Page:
Five months of writing

I’ve been writing less online as I’ve been writing more on paper. When I got into the blog as a form of expression at 16, the internet in general was a completely different entity. Fewer echo chambers and isolated silos of political ideology, no megacoporations pushing products or agendas. It felt safe to be expressive to an unknown audience, and they would respond in kind. Comment sections were once a much better place.

Recently—for the better part of the past year—my life has been in one stage of turmoil or another. I learned the hard way that getting sober doesn’t mean you stop losing what is important in life. Being in recovery doesn’t necessarily mean you’ve already hit bottom. When you must work to fundamentally change who you are and how you think and act, people don’t always know how to handle that. I wasn’t prepared for that part—I guess there’s a reason they say, Quitting drinking is the easy part.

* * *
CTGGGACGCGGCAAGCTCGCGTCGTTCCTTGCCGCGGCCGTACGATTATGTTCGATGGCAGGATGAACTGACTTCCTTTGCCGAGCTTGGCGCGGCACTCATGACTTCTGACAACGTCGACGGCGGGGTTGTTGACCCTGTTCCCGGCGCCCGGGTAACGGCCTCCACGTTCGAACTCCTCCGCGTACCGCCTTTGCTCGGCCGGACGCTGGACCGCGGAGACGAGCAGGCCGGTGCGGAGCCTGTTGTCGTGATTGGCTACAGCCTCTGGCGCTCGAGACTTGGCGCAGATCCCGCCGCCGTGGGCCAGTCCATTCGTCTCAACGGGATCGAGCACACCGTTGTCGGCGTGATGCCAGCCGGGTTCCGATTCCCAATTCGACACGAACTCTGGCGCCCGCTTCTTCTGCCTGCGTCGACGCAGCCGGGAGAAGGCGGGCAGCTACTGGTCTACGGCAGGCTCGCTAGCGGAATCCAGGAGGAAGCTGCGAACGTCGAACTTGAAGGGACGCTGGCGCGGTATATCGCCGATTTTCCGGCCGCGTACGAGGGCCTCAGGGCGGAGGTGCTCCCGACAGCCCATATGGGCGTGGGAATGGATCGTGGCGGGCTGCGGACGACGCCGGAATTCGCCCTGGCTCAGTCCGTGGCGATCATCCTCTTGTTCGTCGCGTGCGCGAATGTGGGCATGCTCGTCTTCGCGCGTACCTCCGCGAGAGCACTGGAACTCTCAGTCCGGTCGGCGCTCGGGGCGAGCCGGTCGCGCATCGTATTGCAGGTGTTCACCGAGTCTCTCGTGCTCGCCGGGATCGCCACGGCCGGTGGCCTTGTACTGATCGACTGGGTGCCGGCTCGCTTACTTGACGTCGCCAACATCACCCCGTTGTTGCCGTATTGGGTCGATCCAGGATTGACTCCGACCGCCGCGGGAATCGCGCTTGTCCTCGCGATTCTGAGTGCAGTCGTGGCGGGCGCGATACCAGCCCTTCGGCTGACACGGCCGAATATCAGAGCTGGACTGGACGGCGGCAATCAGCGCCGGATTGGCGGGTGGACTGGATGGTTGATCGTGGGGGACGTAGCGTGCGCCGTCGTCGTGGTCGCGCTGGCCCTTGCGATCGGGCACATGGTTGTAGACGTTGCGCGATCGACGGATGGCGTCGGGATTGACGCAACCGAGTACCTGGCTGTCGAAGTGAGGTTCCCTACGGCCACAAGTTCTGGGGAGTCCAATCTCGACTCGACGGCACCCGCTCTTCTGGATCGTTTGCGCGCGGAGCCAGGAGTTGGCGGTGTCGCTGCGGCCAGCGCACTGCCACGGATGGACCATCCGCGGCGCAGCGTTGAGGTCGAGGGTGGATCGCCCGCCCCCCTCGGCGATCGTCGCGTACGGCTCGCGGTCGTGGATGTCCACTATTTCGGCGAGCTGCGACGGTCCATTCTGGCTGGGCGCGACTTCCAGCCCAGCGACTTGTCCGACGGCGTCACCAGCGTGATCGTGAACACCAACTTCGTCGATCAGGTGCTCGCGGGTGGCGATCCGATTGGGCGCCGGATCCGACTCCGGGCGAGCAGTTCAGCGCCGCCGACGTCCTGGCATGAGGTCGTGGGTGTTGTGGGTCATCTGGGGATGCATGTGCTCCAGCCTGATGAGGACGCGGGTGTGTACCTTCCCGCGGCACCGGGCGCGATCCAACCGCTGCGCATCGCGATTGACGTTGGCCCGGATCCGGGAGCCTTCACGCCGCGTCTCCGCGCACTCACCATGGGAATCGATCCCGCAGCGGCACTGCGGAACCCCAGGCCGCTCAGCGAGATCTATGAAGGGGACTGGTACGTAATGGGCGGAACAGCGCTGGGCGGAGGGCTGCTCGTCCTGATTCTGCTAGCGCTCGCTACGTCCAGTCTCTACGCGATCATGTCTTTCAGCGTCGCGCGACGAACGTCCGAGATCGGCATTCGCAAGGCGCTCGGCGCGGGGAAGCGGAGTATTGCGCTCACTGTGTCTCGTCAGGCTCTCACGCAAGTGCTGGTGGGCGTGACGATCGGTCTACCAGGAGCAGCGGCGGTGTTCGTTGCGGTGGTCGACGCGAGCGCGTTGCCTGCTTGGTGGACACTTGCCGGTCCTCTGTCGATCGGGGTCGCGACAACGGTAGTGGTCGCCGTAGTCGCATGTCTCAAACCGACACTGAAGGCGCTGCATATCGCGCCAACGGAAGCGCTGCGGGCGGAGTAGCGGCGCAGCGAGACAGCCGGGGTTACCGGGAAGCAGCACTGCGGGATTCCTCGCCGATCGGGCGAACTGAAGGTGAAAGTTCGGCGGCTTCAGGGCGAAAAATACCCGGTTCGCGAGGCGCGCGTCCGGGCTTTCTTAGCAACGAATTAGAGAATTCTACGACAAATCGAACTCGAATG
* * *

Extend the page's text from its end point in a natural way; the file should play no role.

To cope with this, I couldn’t turn to the internet in any way. I couldn’t see or be seen on any kind of outward-facing medium. This site went dark, as did my lone social media account on Instagram. I couldn’t deal with an abstract world while my brain was re-wiring itself. There were weeks on end that I couldn’t get out of bed, as I was suddenly dealing with mental health issues I’d previously just shut down with alcohol. So I began writing.

Since I hit a crisis point last fall, I’ve written nearly every day. I still do—part of the reason I’m posting less here is because the journals take priority. At this point, even though I’m not claiming sanity, I do at least know that if—or, perhaps, when—things get overwhelming again, I have a reliable outlet to lean on. For so many years, that outlet was this site (or some iteration of a personal blog). When my life fell apart alongside not having any way to express it, things got real dark real quick.

It’s strange how I have this entire creative history that is now just that. All the ways I used to work are now being re-examined. Painting and music-making, they’re back to being incredibly difficult practices instead of natural motions. It feels in many ways like I’m suddenly left-handed, or only fluent in a language a fraction of people speak. It’s daunting, terrifying, and brutally exhausting.

So I had to start with the basics. A pen and a page, a routine. I don’t know if I’ll ever even go back to re-read these, as I am sure the writing is madness through and through. But it’s something, and hopefully it leads to more around here. It would one day be nice to feel like I’m walking on two feet again, that I’m not just treading water.